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Dutch Vion Sells Off UK Operations

One of the United Kingdom’s largest meat producers, Vion, announced plans to sell off operations in the UK. The company currently employs over 13,000 workers in over 35 different plants in the UK, making it one of the country’s largest meat providers. Although their employees aren’t out of a job yet, they are left wondering what the future holds, as company’s new owner may want to lay off some of the workforce. Here we’ll take a closer look at some of the reasons that lead this otherwise successful meat producers to sell off a large portion of their business.

It’s important to note that Vion isn’t completely closing up shop and high-tailing it out of the food manufacturing and processing industry. Instead, they are selling off their UK-based operations to focus on operations in the Netherlands and Germany. The company believes these two countries are key regions to not only grow their business, but to also maintain a steady profit, which is something that was hard to come by in the UK.

Most of the UK Vion employees and workers were shocked to hear news of the company’s decision to sell their operations. After all, they’ve been in the business since the late 1990s, so they’ve experienced their fair share of ups and downs. This time, though, there isn’t enough incentive for Vion to try and bounce back. So, why exactly are they selling off their UK operations? One of the most influential factors is the ever-rising costs of livestock that’s hit the UK market. Some of the same products they were making several years ago now costs 25-35% more simply based on the price of livestock. Another possible factor that led to Vion’s decision to sell is the downward economy in the UK, which is leaving residents with less money to spend. When less money to go around, big companies like Vion see less sales.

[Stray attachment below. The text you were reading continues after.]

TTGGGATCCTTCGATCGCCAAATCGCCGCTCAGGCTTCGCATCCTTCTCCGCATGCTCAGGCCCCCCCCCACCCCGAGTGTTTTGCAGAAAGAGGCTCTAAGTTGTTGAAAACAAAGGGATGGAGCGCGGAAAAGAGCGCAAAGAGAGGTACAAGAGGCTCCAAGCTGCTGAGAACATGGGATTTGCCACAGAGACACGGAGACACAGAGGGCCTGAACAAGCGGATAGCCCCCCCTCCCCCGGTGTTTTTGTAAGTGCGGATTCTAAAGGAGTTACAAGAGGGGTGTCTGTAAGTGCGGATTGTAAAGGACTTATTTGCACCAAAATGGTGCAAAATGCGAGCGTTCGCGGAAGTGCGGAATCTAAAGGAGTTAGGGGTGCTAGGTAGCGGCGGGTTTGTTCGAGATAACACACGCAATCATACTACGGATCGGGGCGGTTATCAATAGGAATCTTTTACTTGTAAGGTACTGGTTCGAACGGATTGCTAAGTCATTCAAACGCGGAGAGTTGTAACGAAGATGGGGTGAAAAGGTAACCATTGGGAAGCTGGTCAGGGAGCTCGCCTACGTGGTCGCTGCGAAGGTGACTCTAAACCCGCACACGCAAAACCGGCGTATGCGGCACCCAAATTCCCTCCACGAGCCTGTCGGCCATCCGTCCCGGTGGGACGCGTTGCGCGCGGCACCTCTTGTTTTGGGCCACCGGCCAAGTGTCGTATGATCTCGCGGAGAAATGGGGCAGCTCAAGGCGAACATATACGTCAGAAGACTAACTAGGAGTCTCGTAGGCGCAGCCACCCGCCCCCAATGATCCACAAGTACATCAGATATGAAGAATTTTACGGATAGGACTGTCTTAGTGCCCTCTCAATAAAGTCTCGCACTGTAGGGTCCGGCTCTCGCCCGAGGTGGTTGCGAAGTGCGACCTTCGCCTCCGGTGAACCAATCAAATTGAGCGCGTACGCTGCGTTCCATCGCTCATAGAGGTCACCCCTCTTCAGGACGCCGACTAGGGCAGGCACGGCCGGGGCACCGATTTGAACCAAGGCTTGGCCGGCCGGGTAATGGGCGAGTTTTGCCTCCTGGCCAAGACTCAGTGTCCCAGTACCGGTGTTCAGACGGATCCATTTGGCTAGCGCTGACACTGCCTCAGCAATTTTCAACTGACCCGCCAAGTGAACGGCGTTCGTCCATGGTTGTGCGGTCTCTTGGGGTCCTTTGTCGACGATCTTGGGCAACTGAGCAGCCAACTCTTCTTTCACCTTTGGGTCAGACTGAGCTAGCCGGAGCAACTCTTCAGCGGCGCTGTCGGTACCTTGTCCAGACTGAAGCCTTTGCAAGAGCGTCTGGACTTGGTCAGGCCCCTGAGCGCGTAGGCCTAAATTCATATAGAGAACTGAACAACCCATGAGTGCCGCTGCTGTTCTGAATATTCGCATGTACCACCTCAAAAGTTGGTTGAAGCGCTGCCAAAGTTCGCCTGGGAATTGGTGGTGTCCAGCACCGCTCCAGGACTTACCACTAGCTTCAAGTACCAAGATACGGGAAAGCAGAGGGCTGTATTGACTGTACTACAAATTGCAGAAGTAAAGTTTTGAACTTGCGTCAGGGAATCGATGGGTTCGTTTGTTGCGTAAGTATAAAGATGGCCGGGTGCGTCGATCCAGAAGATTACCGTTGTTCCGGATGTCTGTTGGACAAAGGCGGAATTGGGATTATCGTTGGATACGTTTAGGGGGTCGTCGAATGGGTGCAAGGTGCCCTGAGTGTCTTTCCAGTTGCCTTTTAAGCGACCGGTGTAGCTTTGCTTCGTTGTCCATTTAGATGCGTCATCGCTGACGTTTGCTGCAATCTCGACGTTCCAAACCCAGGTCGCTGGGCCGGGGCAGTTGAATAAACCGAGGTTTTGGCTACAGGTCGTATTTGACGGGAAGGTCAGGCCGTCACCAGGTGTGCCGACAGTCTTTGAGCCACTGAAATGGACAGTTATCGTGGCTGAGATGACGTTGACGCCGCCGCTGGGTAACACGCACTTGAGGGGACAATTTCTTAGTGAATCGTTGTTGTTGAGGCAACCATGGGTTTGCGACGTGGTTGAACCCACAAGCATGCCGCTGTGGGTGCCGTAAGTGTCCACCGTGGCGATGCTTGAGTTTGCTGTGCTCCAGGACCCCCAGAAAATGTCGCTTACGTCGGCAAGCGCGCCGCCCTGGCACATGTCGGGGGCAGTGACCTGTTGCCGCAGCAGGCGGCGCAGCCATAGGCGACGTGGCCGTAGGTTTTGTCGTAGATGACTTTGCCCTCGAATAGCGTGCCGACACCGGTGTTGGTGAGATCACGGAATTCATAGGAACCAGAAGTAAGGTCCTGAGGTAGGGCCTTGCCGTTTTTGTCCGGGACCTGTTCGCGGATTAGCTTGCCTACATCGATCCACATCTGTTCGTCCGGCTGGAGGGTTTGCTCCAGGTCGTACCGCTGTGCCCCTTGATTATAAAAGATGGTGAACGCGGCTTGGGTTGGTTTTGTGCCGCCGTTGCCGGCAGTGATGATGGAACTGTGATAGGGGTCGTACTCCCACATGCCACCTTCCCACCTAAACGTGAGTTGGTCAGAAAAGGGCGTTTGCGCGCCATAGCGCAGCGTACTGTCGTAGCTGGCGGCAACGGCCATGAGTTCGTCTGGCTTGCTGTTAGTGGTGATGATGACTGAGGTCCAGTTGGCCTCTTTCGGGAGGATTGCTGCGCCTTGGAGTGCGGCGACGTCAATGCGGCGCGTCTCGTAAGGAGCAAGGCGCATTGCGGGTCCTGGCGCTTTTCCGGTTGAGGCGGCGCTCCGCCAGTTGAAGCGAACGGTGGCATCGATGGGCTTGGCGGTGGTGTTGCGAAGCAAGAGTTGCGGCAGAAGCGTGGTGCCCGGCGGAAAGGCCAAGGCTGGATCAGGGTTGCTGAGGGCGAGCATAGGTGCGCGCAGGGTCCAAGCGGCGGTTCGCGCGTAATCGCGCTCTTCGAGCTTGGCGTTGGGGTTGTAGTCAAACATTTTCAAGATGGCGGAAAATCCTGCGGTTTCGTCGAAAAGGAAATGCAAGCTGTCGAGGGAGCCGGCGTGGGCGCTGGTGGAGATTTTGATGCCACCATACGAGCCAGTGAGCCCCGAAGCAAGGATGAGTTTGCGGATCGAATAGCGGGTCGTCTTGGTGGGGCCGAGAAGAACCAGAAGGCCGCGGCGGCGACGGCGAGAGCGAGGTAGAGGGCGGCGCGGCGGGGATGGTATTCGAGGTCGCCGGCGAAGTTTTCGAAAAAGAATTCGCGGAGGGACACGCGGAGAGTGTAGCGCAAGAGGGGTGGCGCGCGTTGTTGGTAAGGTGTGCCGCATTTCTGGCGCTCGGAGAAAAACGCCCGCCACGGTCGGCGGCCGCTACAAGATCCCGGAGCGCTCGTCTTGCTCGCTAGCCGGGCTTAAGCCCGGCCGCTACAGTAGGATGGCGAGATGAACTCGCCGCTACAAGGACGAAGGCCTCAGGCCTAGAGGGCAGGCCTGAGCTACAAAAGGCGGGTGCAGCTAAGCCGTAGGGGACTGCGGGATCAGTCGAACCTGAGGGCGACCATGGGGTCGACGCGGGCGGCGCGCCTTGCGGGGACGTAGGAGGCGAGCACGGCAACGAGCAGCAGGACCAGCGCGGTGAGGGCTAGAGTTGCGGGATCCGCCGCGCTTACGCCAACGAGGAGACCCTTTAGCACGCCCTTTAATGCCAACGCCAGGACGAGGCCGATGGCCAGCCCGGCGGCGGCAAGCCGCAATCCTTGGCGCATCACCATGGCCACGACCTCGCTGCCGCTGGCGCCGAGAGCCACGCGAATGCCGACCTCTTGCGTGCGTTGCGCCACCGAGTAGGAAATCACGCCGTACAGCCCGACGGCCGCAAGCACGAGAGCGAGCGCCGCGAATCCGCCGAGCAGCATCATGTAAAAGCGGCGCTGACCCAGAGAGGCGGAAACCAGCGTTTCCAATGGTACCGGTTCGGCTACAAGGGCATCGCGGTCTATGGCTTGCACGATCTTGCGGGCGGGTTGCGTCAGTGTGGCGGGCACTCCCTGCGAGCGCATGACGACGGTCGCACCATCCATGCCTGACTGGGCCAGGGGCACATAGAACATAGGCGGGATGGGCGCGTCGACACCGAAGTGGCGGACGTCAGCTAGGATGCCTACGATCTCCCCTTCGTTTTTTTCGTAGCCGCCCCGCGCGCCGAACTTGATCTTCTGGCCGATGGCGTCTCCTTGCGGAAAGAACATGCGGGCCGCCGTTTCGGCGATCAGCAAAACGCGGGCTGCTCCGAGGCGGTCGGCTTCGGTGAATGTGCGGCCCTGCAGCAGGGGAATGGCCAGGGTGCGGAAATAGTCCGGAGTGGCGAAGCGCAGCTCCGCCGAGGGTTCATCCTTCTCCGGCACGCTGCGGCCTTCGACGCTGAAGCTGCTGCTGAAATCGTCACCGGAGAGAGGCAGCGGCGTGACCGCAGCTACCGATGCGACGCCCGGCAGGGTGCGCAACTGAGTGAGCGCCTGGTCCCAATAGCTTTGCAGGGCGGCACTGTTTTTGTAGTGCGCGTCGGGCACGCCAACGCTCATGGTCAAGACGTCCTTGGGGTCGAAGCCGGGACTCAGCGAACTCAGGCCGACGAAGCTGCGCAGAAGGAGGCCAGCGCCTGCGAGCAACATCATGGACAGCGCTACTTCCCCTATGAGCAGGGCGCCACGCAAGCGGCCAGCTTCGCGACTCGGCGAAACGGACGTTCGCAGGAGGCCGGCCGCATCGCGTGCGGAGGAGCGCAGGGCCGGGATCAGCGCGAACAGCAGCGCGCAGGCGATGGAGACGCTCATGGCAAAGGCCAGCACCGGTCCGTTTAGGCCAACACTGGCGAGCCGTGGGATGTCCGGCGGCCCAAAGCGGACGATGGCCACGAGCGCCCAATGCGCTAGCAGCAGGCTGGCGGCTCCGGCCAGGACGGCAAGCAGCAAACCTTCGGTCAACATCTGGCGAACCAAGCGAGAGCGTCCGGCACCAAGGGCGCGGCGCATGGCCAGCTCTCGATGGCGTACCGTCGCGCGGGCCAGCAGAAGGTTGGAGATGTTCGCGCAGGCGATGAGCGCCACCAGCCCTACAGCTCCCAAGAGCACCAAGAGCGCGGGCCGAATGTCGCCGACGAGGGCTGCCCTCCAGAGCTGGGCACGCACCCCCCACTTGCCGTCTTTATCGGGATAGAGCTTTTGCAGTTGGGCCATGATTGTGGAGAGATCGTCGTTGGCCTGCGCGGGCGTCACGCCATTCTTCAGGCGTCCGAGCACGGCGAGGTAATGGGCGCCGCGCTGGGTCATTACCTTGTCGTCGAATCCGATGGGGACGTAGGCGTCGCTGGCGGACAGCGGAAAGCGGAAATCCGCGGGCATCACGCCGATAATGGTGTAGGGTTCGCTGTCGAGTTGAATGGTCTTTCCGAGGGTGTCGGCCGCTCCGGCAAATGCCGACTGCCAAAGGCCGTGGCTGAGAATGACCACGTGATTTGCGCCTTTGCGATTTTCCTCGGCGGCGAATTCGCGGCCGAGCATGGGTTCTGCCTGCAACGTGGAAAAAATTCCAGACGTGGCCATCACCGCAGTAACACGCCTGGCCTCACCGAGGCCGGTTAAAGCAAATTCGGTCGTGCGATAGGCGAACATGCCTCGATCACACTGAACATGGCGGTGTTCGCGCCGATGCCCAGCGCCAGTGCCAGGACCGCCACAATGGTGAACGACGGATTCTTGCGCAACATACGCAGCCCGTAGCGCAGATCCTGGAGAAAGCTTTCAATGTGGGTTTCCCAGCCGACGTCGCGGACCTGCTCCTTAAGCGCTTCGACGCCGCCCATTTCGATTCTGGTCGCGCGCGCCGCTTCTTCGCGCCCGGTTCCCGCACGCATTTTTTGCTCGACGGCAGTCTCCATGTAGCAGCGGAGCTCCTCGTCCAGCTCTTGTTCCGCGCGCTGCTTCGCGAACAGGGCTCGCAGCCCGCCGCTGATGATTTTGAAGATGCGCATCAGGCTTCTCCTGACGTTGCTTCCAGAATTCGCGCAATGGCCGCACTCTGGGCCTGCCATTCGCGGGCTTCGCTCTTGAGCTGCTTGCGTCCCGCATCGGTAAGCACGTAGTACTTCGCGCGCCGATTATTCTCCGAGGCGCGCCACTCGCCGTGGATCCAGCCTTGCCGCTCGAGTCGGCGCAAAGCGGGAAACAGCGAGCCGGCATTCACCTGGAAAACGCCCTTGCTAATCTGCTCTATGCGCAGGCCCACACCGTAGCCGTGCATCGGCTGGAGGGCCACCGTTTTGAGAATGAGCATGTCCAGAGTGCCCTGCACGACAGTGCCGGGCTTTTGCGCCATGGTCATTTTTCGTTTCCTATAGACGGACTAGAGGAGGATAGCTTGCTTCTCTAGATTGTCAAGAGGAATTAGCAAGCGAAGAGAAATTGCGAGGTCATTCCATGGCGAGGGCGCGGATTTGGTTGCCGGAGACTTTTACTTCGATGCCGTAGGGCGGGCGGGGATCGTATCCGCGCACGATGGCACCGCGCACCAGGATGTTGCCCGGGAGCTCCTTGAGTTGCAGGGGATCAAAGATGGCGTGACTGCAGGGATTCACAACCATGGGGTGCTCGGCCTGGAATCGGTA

As a result of Vion selling their UK operations, it’s likely that consumers here will see an impact on the price of their beef and meat products. It may take some time, but once the new owners take over Vion’s operations, they will have to make adjustments to remain profitable, and one of those adjustments will likely be raising prices. It’s unclear who exactly will take over Vion’s operations, but workers are hoping it will be a smooth transaction that allows them to keep their jobs.

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